Brokeback Mountain

Ashley Robinson, songs by Dan Gillespie Sells, based on Annie Proulx’s short story
Nica Burns, Adam Blanshay Productions, Lambert Jackson and Katy Lipson for Aria Enterainment

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Mike Faist as Jack and Lucas Hedges as Ennis Credit: Manuel Harlan
Emily Fairn as Alma and Lucas Hedges as Ennis Credit: Manuel Harlan
Mike Faist as Jack Credit: Manuel Harlan
Mike Faist as Jack and Lucas Hedges as Ennis Credit: Manuel Harlan
Mike Faist as Jack and Lucas Hedges as Ennis Credit: Manuel Harlan
Balladeer Eddi Reader Credit: Manuel Harlan

Annie Proulx’s short story about the secret love between two Wyoming cowboys has already been made into an Oscar-winning film by Ang Lee and an opera by Charles Wuorinen for which Proulx wrote the libretto. Now writer Ashley Robinson, with the approval of Proulx, has made this stage adaptation in which songs by Dan Gillespie Sells play an integral part, though this isn’t a musical.

Reflecting the story’s brief prologue, Robinson makes this a memory play. As the audience enter, an ageing Ennis Del Mar is asleep, alone on his untidy double bed in his clapped-out room. When awake, he turns on the radio to a song saying ”Don’t let the Years Get You Down” while he hacks up over a kitchen sink.

Dreams turn to remembering: both what was and what might have been. He is there through the whole play as it traces his relationship with Jack Twist over two decades. Although he says barely a dozen words, Paul Hickey delivers a moving, introspective performance through stance and expression.

Ennis and Jack first meet in 1963 when they spend the summer in isolation with the sheep on the mountainside. They find something together that changes their lives. They part at the end of their contracts, marry, have children, but nothing matches what they feel when together at the times they find ways to meet up.

Mike Faist (Riff in Spielberg’s West Side Story) and Lucas Hedges (Oscar nominated for Manchester by the Sea) are making their West End debuts as Jack and Ennis and prove a rivetting partnership as these young men who have feelings that don’t fit in their straight world.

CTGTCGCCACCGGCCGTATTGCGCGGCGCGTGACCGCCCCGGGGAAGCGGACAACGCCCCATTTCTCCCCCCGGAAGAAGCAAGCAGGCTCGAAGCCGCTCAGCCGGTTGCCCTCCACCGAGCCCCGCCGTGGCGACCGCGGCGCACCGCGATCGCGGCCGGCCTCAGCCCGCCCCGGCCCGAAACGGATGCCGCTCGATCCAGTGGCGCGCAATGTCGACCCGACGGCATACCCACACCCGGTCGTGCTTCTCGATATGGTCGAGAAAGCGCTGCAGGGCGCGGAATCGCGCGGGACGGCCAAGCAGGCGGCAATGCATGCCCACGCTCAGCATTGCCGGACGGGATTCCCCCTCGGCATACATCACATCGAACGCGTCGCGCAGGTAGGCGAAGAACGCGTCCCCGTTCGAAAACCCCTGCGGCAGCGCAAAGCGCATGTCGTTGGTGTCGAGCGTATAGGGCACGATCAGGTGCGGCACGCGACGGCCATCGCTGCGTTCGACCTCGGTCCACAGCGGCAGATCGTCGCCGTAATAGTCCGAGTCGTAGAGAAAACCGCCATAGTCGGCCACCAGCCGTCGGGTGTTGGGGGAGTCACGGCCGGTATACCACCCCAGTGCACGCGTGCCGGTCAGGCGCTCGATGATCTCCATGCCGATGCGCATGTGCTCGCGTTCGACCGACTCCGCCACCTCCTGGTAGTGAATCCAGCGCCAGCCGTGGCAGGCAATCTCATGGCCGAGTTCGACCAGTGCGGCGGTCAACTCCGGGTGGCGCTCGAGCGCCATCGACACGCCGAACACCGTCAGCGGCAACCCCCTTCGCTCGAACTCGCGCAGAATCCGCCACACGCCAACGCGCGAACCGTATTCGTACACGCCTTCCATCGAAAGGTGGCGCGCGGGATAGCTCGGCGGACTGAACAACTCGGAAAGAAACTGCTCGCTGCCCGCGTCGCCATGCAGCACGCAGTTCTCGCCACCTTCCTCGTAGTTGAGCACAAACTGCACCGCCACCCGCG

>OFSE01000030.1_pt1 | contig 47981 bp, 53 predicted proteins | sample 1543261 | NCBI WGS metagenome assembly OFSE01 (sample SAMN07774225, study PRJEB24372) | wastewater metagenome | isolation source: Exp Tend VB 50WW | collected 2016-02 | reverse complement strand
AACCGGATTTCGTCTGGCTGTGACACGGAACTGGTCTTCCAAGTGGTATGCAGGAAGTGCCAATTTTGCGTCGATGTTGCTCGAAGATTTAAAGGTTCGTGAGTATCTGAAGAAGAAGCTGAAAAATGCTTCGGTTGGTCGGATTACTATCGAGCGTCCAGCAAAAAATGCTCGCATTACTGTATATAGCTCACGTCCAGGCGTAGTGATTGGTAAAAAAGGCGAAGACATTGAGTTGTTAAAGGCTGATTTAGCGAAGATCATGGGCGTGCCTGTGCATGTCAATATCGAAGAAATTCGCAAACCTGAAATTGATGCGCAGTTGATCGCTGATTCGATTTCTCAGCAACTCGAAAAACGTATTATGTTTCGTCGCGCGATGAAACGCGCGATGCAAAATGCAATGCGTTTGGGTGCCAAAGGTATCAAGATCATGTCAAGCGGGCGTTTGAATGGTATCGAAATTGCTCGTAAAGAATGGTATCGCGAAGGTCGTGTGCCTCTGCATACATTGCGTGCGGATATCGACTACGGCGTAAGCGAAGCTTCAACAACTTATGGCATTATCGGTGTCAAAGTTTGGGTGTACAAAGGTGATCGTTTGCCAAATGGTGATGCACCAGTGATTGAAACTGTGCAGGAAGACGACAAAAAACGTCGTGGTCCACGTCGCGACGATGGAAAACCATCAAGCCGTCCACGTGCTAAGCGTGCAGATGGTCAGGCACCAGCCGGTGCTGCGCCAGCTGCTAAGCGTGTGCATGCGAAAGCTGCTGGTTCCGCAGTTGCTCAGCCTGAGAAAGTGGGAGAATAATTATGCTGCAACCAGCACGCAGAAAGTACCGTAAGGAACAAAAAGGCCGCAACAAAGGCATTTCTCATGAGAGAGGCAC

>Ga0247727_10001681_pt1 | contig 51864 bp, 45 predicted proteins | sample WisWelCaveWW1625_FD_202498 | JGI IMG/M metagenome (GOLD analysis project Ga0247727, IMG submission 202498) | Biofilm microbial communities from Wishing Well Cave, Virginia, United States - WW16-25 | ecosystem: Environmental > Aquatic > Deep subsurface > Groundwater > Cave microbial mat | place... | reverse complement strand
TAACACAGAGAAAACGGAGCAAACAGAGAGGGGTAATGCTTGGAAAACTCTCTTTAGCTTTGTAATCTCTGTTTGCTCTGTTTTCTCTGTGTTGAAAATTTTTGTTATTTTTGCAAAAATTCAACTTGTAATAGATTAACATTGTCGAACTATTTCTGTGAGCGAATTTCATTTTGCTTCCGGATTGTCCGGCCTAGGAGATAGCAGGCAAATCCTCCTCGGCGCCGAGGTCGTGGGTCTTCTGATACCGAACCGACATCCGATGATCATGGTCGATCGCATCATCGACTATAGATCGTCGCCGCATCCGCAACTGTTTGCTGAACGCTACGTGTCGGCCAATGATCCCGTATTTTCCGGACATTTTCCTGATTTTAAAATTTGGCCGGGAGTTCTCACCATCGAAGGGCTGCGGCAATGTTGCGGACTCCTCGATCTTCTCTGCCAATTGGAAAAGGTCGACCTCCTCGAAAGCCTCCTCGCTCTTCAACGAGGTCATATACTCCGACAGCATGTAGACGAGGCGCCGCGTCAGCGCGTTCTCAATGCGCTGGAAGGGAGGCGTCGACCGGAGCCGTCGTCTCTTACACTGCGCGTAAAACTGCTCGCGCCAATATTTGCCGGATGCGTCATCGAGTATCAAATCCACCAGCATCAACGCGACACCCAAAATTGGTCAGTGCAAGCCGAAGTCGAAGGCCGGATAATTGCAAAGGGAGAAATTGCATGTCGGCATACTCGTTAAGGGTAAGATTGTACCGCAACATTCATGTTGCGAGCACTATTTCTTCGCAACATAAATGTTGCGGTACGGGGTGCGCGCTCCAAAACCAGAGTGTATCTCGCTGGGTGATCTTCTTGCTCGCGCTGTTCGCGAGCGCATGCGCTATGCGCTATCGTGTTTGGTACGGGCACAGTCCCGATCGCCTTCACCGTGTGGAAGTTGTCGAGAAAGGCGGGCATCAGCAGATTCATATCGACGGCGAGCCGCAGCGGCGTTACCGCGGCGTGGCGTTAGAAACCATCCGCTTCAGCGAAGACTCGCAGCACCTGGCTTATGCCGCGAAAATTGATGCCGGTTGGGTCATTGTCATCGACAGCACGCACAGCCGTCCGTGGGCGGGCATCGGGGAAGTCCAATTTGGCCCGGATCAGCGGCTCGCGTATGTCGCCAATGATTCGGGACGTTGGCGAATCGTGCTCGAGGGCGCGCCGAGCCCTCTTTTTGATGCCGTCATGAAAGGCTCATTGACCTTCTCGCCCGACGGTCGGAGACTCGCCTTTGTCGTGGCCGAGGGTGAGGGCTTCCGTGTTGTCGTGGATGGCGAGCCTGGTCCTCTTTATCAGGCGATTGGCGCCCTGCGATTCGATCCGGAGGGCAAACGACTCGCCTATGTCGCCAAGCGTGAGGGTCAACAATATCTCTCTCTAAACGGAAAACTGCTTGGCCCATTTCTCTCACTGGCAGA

Jack is more easily articulate and Faist gives us his urgency and his frustration that Ennis can’t share his dream of life together, while Hedges as less voluble Ennis suggests an even greater need that will wreck his marriage.

Though there is some vigorous shadowplay bonking in their mountainside tent and some passionate kissing that display the strength of their attraction, it is in the peaceful affection they find in closely held bodies that these performances seem especially truthful with an honesty that eschews any sentimentality.

There are scenes with Martin Marquez as the foreman who hires them and other roles, Sophie Reid as Jack’s wife and Emily Fairn as Ennis’s wife Alma, catching her husband kissing Jack when he visits, but the emphasis is on the two men together, there is very little of them in the wider world.

Tom Pye’s setting is a rough wooden platform covered with worn-out lino. Minimum furniture pops up through traps. It is a constant reminder of the poverty of the background these cowboys come from. Sprouting grasses surround it with at one side a campfire, turning the whole stage into the mountainside. However, it is the lyrics of Dan Gillespie Sells’s songs that give a sense of the wider landscape. They are sung by balladeer Eddi Reader. They sound great, though a strong country accent isn’t easy to penetrate, but that isn’t important; with her voice and a great band, this music becomes the soul of the whole evening, a real part of the emotional journey.

Jonathan Butterell’s production combines all these elements to make a memorable evening, beautifully judged. Ninety minutes without an interval, it holds for every one of them. Don’t miss it.

Reviewer: Howard Loxton

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